Source: Intel.

Many investors have mixed views on tech giant and Dow component Intel (NASDAQ:INTC). On one hand, the company dominated the PC microprocessor industry for decades, helping to create the technological revolution that has changed a way of life for billions of people across the globe. Yet more recently, some investors have criticized Intel for losing its leadership role, missing out in large part on the mobile-device revolution and allowing its once seemingly insurmountable lead in semiconductors slip away, allowing rivals Qualcomm (NASDAQ:QCOM) and NVIDIA (NASDAQ:NVDA) to catch up. So far in 2014, Intel stock has performed well, but some skeptical investors aren't sure that financial fundamentals are on the chipmaker's side.

Looking at earnings results is the most popular method most investors use to judge business success. But looking beyond earnings to see information about cash flow analysis adds a lot of color to an earnings report, exposing where money is flowing into and out of a certain business. Let's take a close look at Intel's cash flow figures and pick out three key elements of the company's financial strength.

Stats on Intel

Net Income, Past 12 Months

$10.67 billion

Cash From Operations, Past 12 Months

$20.69 billion

Capital Expenditures, Past 12 Months

($10.91 billion)

Source: S&P Capital IQ.

1. Free cash flow has kept up with net-income growth at Intel.
With many companies, earnings according to generally accepted accounting principles don't necessarily bear much resemblance to the business reality of incoming and outgoing cash flows. Because of certain non-cash items on an income statement, you often have to look more deeply to discover where a company's actual cash is going. With Intel, though, the link between net income and free cash flow has been strong throughout its history.

INTC Free Cash Flow (Annual) Chart

INTC Free Cash Flow (Annual) data by YCharts.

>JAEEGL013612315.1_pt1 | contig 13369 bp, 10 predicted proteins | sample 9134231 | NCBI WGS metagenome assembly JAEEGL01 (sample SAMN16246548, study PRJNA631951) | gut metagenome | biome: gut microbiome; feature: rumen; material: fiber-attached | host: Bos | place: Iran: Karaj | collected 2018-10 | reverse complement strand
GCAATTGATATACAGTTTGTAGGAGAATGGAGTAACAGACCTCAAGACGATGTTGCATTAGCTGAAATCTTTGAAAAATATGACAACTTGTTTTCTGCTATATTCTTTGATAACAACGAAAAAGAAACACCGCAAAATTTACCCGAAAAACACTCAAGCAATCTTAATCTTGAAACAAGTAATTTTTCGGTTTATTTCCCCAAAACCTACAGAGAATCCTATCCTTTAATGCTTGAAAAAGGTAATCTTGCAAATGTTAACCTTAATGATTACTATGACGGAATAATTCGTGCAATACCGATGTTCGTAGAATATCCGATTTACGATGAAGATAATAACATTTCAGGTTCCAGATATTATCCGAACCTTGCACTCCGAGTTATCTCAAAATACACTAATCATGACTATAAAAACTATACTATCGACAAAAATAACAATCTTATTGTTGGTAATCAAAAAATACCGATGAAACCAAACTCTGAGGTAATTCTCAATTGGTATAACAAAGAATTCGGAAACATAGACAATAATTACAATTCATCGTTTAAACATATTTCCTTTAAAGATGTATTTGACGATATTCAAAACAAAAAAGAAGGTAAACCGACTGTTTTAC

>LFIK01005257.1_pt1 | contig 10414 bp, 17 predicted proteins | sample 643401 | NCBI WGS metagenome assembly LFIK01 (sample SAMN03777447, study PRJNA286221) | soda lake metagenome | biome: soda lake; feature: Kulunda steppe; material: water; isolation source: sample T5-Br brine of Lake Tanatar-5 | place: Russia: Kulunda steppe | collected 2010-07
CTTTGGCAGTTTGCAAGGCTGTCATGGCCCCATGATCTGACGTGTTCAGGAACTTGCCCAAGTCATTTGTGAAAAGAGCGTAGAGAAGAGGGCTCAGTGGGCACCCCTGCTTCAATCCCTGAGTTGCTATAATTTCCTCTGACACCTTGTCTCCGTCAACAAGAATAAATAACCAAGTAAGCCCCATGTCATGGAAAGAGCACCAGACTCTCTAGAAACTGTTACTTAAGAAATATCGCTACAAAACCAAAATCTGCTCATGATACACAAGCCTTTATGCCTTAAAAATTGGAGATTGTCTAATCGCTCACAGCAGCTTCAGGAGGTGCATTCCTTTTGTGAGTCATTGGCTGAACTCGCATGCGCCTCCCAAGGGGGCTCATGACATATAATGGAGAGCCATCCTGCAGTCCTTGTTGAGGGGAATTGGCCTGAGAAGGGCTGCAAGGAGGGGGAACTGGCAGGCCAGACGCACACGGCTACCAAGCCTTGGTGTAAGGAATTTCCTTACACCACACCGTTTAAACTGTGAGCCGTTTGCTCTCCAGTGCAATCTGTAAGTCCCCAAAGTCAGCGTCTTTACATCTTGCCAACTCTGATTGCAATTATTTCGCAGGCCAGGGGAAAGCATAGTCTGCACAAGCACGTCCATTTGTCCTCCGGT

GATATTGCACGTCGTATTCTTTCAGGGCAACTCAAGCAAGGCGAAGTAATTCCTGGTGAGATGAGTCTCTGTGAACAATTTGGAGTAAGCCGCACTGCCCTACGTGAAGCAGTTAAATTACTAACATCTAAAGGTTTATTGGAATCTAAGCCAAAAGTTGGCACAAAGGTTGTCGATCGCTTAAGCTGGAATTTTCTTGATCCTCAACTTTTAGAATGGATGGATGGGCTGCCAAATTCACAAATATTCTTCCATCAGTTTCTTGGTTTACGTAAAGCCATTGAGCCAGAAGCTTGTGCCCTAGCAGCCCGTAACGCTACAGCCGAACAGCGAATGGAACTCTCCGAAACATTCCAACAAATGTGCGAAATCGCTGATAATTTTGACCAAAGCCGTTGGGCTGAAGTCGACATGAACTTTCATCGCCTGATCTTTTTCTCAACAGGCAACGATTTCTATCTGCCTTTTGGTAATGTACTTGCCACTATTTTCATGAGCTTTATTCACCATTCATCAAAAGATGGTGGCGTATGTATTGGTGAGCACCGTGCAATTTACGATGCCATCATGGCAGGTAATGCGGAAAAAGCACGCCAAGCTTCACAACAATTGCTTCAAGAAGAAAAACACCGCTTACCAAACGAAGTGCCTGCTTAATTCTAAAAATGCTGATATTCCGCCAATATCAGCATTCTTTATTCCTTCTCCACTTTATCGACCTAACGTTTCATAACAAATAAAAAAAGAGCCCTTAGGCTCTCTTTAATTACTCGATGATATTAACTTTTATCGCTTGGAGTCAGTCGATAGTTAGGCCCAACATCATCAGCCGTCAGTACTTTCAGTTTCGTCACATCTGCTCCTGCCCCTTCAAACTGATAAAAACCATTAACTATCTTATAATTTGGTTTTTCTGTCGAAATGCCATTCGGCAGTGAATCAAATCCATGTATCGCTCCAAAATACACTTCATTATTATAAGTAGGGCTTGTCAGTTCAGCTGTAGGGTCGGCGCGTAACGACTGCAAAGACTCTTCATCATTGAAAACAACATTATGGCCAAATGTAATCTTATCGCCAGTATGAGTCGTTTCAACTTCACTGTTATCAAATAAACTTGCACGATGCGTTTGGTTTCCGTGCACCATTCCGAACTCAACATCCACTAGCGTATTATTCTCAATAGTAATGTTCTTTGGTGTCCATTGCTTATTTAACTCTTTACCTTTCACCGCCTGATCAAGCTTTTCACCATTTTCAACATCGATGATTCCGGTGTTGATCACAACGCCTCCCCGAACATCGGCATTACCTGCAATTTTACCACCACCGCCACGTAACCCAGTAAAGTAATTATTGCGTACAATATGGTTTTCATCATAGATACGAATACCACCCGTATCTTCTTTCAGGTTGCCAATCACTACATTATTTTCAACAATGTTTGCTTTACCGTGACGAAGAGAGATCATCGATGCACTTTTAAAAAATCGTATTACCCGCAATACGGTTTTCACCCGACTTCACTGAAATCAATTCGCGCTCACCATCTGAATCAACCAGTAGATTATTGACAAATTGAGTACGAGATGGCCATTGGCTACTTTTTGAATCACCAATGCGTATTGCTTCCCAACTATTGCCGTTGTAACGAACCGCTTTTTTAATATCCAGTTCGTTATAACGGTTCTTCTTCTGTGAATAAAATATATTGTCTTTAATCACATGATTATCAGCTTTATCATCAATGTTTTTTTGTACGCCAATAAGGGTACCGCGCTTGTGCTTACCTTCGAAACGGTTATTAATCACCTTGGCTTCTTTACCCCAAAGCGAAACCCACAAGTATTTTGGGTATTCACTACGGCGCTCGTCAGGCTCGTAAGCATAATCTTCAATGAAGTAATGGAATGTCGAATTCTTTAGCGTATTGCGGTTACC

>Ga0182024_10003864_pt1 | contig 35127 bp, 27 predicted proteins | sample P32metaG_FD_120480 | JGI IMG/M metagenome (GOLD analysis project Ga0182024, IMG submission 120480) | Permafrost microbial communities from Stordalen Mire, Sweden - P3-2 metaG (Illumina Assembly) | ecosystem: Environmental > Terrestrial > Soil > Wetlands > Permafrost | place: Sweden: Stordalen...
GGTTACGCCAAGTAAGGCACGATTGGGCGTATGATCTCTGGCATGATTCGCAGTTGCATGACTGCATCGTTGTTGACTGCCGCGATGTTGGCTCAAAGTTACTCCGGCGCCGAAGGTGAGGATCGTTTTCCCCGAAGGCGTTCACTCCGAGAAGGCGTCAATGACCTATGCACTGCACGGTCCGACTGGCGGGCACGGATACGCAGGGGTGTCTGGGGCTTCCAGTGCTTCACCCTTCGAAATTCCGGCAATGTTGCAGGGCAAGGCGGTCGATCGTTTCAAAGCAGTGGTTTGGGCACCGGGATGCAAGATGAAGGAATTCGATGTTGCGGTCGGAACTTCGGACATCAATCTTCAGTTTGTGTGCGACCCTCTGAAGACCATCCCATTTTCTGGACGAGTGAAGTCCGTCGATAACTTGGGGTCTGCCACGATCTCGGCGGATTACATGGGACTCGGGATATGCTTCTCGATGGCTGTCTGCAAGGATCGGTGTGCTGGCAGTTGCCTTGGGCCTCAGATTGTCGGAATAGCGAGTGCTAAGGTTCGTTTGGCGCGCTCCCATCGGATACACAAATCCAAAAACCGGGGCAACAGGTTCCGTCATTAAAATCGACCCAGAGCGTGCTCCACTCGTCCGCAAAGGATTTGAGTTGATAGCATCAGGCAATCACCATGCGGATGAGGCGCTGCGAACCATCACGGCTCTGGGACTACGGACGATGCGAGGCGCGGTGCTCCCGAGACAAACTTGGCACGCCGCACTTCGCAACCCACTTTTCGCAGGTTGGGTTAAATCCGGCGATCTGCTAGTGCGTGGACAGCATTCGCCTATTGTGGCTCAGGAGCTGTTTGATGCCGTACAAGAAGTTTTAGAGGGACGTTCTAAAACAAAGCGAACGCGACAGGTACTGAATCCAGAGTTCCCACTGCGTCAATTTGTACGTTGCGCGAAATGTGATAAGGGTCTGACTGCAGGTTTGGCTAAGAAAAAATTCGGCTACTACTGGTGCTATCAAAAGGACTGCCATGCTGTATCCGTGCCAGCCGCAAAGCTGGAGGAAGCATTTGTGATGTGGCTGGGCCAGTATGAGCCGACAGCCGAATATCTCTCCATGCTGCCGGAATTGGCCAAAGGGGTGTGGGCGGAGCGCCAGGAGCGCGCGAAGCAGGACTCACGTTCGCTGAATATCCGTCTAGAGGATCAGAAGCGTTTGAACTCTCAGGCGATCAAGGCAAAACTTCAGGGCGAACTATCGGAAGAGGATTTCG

In particular, both net income and free cash flow have jumped in the years since the financial crisis, with volatile movements from year to year masking, in some ways, Intel's overall upward trend. As revenue has grown, Intel has ensured that more money falls through to its bottom line, supporting its profitability, its return of shareholder capital through buybacks and dividends, and its positive overall cash flow.

Source: Intel.

2. Intel's stock buybacks have been all over the map.
Many companies like to make stock buybacks a part of their regular capital allocation strategy, returning some spare money to shareholders who want to sell their shares. For Intel, repurchase activity has helped reduce overall share counts, which is especially valuable in the technology industry to offset the natural inflation of outstanding stock from options grants and other equity-based incentives.

What you won't find from Intel, though, is consistency in its buyback strategy. The company spent a whopping $14 billion on stock buybacks in 2011, in what turned out to be an extremely well-timed repurchase operation. Last year, Intel's repurchase activity fell to just $2 billion, which seemed odd given the stock's relatively low price. Then this year, Intel has bought back more than $7.1 billion in shares in the first nine months, despite a big run-up in share prices.

INTC Repurchase of Capital Stock (Annual) Chart

INTC Repurchase of Capital Stock (Annual) data by YCharts.

Intel hasn't given up entirely on its efforts to balance its capital-allocation moves, as it continues to pay a solid dividend that equates to a 2.7% yield. Moreover, with only modest amounts of debt on its balance sheet, Intel has plenty of room to load up on stock buybacks. Nevertheless, investors should watch to make sure Intel shows at least some restraint in buying back stock if share prices keep climbing.

3. Intel isn't skimping on capital expenditures.
Perhaps in response to the fact that it has fallen behind in the mobile revolution, Intel has boosted the amount it spends on capital expenditures. In 2011, Intel essentially doubled its capex from $5.2 billion to $10.8 billion, and the company has kept its spending levels in the same general neighborhood ever since.

Source: Intel.

The fact is, Intel has a lot to spend money on. Efforts to get its chips into tens of millions of tablets will require substantial new spending, and Intel also wants to increase its commitment to cloud-based data centers and the Internet of Things initiative. Through both capex and spending on research and development, Intel hopes it can catch up with Qualcomm, NVIDIA, and other players in the space and regain undisputed leadership of the industry.

Watch out for Intel's cash flow
From a cash flow perspective, Intel looks just as solid as it does looking at its other fundamentals. The chip giant has a long way to go to regain its past momentum, but Intel should nevertheless have investors excited about its potential to generate more cash well into the future.